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Diabetes. 2006 Apr;55(4):1088-95.

Cognitive and neural hippocampal effects of long-term moderate recurrent hypoglycemia.

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1
Section of Endocrinology, Yale School of Medicine, One Gilbert Street, TAC S147, P.O. Box 208020, New Haven, CT 06519, USA. ewan.mcnay@yale.edu

Abstract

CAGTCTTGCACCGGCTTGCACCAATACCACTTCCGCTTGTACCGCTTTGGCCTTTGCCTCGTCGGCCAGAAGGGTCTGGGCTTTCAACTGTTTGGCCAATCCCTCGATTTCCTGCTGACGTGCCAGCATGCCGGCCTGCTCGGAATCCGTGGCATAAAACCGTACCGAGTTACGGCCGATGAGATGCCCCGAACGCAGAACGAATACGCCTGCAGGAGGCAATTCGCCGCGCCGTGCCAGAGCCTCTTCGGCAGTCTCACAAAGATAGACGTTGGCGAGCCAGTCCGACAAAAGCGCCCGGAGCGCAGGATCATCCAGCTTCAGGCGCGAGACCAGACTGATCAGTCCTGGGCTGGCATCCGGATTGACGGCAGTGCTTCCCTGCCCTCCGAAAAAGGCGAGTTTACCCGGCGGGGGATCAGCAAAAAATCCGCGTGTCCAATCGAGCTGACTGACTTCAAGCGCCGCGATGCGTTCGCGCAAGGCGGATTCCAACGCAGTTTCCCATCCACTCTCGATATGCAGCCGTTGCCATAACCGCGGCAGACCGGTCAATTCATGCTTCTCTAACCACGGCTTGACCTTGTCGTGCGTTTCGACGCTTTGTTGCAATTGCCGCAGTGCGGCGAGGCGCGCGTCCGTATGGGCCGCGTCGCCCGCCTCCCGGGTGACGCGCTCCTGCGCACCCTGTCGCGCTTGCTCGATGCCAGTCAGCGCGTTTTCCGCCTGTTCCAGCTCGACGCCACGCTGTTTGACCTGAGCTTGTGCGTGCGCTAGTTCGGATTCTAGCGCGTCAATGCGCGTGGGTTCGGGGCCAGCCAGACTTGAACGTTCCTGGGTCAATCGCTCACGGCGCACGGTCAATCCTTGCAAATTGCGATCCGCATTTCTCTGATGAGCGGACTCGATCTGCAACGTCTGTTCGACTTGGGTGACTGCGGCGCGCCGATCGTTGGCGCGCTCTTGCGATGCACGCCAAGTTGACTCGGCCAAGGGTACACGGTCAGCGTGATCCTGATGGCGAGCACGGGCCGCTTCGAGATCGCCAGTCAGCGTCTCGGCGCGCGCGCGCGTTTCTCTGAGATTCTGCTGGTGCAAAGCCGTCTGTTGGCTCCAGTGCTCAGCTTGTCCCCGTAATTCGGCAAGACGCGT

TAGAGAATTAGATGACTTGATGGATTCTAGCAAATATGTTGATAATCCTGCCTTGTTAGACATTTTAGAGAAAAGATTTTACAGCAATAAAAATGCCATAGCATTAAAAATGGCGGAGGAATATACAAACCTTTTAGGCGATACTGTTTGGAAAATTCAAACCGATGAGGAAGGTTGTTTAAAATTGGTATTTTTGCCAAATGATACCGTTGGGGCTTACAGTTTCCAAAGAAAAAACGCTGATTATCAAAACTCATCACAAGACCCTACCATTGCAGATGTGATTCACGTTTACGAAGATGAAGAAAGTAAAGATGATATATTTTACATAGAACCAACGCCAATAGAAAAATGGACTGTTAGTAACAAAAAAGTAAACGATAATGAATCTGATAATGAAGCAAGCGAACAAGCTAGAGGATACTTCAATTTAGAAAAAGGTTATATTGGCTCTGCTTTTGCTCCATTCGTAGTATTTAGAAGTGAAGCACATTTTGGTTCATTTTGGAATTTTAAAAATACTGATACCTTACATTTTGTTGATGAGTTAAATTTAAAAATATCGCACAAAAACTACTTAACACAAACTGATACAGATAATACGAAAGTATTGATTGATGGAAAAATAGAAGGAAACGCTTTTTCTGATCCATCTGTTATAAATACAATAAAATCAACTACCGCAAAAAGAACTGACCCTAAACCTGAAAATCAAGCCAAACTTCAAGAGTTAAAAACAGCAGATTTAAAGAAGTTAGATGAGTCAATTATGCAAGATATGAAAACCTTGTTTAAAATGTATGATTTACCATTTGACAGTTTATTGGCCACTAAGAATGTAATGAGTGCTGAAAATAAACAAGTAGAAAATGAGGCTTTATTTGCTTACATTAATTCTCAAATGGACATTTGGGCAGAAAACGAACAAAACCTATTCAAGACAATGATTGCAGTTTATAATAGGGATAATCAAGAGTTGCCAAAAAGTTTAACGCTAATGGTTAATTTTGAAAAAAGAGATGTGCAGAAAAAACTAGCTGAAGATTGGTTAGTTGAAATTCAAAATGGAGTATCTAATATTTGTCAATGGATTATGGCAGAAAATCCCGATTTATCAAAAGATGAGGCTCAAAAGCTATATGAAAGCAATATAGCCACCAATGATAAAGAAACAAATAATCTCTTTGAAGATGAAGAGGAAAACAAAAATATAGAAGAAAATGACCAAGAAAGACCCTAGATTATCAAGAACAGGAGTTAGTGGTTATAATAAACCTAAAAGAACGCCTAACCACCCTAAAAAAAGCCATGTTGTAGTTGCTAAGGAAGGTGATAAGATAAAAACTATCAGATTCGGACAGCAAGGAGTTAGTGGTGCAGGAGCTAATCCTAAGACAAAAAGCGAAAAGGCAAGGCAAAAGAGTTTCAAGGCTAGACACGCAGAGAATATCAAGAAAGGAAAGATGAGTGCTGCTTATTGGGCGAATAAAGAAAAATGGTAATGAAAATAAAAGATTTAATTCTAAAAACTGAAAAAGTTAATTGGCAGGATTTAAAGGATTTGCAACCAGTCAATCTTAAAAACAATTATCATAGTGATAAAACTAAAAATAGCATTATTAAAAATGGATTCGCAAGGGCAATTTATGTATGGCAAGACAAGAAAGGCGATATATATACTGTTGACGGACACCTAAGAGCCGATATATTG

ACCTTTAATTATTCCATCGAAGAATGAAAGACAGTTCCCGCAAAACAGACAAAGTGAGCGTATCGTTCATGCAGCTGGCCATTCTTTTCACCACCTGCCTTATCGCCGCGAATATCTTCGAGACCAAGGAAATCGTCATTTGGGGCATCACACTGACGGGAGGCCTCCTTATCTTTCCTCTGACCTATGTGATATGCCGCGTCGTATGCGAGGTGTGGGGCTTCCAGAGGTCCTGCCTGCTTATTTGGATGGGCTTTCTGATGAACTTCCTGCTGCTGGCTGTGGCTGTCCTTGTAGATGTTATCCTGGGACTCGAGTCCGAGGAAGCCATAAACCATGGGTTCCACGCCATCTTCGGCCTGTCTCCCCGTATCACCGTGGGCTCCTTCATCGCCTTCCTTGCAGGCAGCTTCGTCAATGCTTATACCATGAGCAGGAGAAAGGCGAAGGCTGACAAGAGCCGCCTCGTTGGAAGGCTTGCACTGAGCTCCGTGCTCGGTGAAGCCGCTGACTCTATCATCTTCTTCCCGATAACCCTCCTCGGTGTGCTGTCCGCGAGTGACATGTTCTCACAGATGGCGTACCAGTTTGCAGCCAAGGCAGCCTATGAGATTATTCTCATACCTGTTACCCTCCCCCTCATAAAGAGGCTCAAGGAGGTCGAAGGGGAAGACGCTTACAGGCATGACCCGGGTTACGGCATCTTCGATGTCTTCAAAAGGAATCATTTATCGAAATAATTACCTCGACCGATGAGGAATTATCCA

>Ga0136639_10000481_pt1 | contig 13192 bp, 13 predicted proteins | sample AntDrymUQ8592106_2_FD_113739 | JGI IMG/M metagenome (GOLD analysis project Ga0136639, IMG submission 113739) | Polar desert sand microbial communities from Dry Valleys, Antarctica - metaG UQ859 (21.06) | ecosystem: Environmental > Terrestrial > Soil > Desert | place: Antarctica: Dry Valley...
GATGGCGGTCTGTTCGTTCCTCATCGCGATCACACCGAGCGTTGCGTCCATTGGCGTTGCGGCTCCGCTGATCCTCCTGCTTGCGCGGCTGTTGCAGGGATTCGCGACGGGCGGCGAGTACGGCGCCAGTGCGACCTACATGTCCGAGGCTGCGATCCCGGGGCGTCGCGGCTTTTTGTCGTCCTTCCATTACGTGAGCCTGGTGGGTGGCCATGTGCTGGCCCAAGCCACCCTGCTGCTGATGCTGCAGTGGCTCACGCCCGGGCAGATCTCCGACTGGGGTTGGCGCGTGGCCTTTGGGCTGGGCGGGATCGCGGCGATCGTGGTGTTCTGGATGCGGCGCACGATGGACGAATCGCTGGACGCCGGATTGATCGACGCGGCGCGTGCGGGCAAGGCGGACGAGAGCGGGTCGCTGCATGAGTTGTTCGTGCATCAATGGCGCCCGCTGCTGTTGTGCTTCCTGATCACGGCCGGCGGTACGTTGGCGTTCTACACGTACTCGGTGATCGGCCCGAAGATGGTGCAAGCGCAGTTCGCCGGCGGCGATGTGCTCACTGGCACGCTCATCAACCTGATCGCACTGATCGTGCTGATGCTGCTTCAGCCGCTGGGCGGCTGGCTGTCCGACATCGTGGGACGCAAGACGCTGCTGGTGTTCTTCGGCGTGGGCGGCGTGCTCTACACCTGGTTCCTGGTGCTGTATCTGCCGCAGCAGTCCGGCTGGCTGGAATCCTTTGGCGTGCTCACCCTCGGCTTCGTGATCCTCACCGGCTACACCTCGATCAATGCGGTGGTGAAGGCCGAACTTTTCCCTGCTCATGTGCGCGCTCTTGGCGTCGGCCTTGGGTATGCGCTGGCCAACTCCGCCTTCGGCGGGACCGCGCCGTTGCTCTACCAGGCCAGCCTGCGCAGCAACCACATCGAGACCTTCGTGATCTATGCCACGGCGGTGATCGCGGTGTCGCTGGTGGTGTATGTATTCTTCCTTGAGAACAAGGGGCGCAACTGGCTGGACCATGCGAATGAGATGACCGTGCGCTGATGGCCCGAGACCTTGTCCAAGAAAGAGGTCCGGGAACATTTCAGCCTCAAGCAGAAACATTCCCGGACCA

Recurrent hypoglycemia is the most feared complication of intensive insulin therapy for type 1 diabetes. Study of the cognitive impact of recurrent hypoglycemia in humans has been hampered by difficulty in controlling for prior glycemic history and diabetes status; there have been no prospective studies. We used a rat model of recurrent hypoglycemia with hypoglycemia for 3 h, once weekly, from 1 month of age. At 4, 8, and 12 months of age, cohorts were tested on a hippocampally dependent spatial memory task, during which hippocampal extracellular fluid (ECF) glucose and lactate were measured using microdialysis. At 4 months, recurrent hypoglycemia improved euglycemic task performance (76 +/- 4 vs. 64 +/- 3% for controls) and reversed the task-associated dip in ECF glucose seen in controls. However, recurrent hypoglycemia impaired performance in animals tested when hypoglycemic (45 +/- 4 vs. 55 +/- 2%). Recurrent hypoglycemia preserved euglycemic task performance across age: at 12 months, both task performance (62%) and ECF glucose changes in euglycemic recurrently hypoglycemic animals resembled those of 4-month-old control animals, whereas control animals' performance deteriorated to chance (44%) by 8 months. At 12 months, hippocampal slice physiology was assessed, with results paralleling the cognitive findings: slices from recurrently hypoglycemic rats showed improved gamma-aminobutyric acid (GABA)ergic inhibition at euglycemia but much greater loss of this tone at low bath glucose. Our data show that moderate weekly hypoglycemia prevented age-related decline in hippocampally cognitive function and cognitive metabolism, at least when euglycemic. The impact of recurrent hypoglycemia on cognition is multifaceted and includes both metabolic and electrophysiological components.

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